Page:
About a month after the regional council award, Ferrara and Baron did something common for men in the real estate business: they cut checks to the Cuomo campaign. The donations, each for $25,000, came on top of $5,000 contributions the pair made toward the end of May, 2013.

Another six months went by. Empire Outlets did not break ground. An LLC tied to the last partner, Capoccia, gave $10,000 and another BFC company kicked in $25,000.

Officials at BFC did not respond to emails about Empire Outlets, and Capoccia, reached Friday afternoon on his cell phone, said he could not talk but would return a reporter’s call. He did not.

It’s common for people or companies receiving government subsidies and contracts to contribute to politicians in New York, a practice that Cuomo shrugged off last fall. “It hasn’t been a problem for the past 100 years,” the governor said, “so I don’t know why it would be today.”

The governor’s spokesman, Rich Azzopardi denied the donations had any effect on state funding.

“The economic development project you’re questioning was advanced by the Bloomberg administration, was widely endorsed by local officials and had been in the works for years as part of a major transformation of Staten Island,” he said.

But less than a month after the July contributions, a two-page memo went from Cuomo’s Division of the Budget to the state’s Dormitory Authority, which issues debt on behalf of schools and hospitals that have less experience (and scale) in the municipal bond market. The memo is light on specifics, but it directed DASNY, as the Dormitory Authority is known, to send $25 million for the Empire Outlets project to BFC, tapping into a pot of money not available to the regional councils: the State and Municipal Facilities Program.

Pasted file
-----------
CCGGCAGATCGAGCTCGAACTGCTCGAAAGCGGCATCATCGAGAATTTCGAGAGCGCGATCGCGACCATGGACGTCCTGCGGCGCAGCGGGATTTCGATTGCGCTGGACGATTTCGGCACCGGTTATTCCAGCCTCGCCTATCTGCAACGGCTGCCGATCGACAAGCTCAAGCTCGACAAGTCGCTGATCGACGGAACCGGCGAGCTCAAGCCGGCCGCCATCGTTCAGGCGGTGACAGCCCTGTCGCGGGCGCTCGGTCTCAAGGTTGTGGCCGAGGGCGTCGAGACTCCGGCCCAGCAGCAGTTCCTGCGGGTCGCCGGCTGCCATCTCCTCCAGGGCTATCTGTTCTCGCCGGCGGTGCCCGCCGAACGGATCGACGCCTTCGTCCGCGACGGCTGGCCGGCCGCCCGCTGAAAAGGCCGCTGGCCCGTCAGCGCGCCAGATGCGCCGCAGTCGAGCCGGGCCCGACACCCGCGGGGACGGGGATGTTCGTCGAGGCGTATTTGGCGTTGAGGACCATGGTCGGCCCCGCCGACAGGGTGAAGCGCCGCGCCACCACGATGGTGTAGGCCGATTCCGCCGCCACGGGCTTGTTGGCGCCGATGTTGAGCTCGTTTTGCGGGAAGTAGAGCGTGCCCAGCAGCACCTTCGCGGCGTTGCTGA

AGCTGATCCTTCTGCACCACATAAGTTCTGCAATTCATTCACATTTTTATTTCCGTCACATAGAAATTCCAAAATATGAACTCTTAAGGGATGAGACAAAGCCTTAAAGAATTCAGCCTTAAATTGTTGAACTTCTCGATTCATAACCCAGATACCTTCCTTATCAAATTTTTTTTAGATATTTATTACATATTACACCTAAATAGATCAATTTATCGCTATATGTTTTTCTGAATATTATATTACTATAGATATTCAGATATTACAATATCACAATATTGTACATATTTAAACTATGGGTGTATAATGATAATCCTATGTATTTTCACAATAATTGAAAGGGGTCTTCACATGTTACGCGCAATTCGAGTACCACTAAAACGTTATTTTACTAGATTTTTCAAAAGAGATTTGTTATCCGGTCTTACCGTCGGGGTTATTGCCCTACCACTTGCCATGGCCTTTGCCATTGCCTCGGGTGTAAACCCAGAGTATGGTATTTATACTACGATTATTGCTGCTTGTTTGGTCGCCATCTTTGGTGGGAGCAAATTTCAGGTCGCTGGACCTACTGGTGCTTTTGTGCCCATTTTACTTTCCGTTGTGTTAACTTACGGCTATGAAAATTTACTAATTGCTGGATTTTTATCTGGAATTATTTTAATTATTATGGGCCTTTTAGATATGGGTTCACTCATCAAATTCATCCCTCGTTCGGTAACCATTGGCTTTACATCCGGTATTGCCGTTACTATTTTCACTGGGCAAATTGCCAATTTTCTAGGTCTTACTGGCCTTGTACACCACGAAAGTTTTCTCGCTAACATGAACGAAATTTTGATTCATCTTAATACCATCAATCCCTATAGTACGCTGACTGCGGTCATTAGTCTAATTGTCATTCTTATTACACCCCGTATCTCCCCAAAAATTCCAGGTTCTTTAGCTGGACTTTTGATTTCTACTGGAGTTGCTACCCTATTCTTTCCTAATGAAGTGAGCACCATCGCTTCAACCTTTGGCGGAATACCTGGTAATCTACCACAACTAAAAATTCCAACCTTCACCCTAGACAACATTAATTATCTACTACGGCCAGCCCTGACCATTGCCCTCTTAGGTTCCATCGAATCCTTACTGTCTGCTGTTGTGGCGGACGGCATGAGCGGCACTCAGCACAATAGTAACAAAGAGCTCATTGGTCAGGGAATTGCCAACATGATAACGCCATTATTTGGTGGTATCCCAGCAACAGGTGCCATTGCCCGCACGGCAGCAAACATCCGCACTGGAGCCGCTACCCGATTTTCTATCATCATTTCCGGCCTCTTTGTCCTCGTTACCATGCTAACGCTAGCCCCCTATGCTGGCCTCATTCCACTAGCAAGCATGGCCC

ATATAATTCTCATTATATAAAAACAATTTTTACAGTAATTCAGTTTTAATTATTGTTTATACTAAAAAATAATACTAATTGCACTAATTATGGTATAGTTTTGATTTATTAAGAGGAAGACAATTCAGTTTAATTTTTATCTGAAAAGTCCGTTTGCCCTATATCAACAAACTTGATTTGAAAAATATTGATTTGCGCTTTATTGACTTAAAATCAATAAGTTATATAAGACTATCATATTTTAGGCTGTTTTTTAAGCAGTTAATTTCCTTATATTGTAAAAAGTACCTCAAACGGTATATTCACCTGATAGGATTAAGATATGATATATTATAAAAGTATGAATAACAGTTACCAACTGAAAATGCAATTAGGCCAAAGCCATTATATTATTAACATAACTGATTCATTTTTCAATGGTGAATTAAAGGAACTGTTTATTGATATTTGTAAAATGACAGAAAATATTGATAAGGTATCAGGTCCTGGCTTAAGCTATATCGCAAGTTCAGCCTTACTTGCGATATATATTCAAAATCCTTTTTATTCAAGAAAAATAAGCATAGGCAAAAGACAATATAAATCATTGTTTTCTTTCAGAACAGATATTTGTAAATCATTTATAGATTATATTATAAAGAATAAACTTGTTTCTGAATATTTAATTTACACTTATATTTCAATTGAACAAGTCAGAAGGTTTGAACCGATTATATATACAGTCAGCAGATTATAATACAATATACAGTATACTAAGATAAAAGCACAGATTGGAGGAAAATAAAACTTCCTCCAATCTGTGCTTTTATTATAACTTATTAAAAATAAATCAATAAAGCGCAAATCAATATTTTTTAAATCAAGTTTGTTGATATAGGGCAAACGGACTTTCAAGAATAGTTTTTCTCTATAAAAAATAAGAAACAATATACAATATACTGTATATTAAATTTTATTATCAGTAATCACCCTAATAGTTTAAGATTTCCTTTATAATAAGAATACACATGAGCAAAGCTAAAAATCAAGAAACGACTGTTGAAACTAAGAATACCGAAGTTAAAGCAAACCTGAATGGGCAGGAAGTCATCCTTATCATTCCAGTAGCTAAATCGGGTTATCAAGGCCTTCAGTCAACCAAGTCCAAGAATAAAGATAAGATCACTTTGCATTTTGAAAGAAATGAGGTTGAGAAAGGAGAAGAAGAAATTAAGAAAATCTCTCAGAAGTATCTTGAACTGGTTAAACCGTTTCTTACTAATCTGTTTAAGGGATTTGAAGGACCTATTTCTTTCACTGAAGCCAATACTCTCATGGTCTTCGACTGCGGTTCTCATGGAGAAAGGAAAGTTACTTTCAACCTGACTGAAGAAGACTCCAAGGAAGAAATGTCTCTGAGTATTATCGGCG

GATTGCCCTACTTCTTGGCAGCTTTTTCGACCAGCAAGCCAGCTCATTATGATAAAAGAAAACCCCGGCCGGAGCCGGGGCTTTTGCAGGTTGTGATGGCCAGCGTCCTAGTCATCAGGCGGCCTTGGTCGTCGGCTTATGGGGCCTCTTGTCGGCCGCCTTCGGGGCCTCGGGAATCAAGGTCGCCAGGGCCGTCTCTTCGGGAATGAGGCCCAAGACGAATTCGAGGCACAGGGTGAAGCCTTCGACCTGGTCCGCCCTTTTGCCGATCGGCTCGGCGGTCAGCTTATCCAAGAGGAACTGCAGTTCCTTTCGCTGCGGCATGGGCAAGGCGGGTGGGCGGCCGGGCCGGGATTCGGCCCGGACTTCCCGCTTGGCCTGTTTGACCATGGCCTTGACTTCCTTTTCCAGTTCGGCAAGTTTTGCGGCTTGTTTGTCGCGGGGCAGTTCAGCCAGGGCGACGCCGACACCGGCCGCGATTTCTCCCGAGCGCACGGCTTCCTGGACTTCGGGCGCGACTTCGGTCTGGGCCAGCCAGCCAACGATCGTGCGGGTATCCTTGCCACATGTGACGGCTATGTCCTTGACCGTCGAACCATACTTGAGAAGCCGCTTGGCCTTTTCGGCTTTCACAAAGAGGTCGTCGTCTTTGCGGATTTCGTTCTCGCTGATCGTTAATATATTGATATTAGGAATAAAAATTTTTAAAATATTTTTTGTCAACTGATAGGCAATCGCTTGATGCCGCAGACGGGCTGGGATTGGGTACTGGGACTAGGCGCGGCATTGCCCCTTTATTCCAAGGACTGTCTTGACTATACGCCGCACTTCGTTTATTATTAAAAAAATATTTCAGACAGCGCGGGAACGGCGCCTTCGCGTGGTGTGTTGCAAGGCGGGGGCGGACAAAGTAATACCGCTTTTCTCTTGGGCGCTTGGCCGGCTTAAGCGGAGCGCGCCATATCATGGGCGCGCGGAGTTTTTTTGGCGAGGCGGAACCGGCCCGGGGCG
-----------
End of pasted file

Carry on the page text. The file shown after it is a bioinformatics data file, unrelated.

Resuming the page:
The first $385 million of SAM money was one of the last additions to the 2013 budget, appearing in the final print after Cuomo, Skelos and Silver had concluded their closed-door negotiations. The statutory criteria were broad: funds would be used for government entities to do capital improvements, but could also be directed to “economic development projects sponsored by the state or municipal corporations … that will create or retain jobs.”

The budget language — which was broadened in 2014 and 2015, as lawmakers tripled the size of the fund to $1.16 billion — doesn’t specify which agency will oversee the funding. In 2014, analysts from the Office of State Comptroller noted: “It is unclear how these funds will be allocated.”

Administration spokespeople defended the fund as providing state resources to needed local improvements. But what Cuomo and legislators never said publicly was that rank-and-file lawmakers would be able to earmark the money for individual projects in their own districts. In Albany, earmarks had been thought to dry up in 2010 as the budget crunch accompanying the recession at the time led then-Gov. David Paterson to veto appropriations under the “member item” program, in which legislators could send funds to organizations or programs in their districts.

In fact Cuomo had cracked down on the member item program when he was attorney general, and in 2010 campaigned against a practice that good-government groups said invited corrupt conflicts. (Several lawmakers gave them reason to worry.)

The Empire Center, McMahon’s organization, revealed details of the SAM program in the summer of 2015, based on a Freedom of Information Law request. The state Assembly and Senate subsequently gave POLITICO lists of their earmarks, revealing that money was flowing based on legislative power, not need.

In October of 2015, Cuomo told reporters that it was unfair to compare SAM grants to member items.

“That’s not a member item. Critics say a lot of things,” he said. “Factually, it’s not. It goes to a government.”

But the grant for Empire Outlets did not go to a government, and as of last autumn, it was the second-largest payment authorized under the SAM program. Documents from DASNY indicate that the money will be spent on improvements to the Staten Island Railroad’s right of way, which snakes along the site’s edge. At least $2 million was spent as of October, according to records released to POLITICO under the Freedom of Information Law.

They show the August memo from the Budget Division was immediately followed by DASNY inviting executives at BFC to apply for the grant. The September document lines out a project budget of $270.3 million, most of which — $175 million — would be borrowed from foreign investors making use of the EB-5 visa program.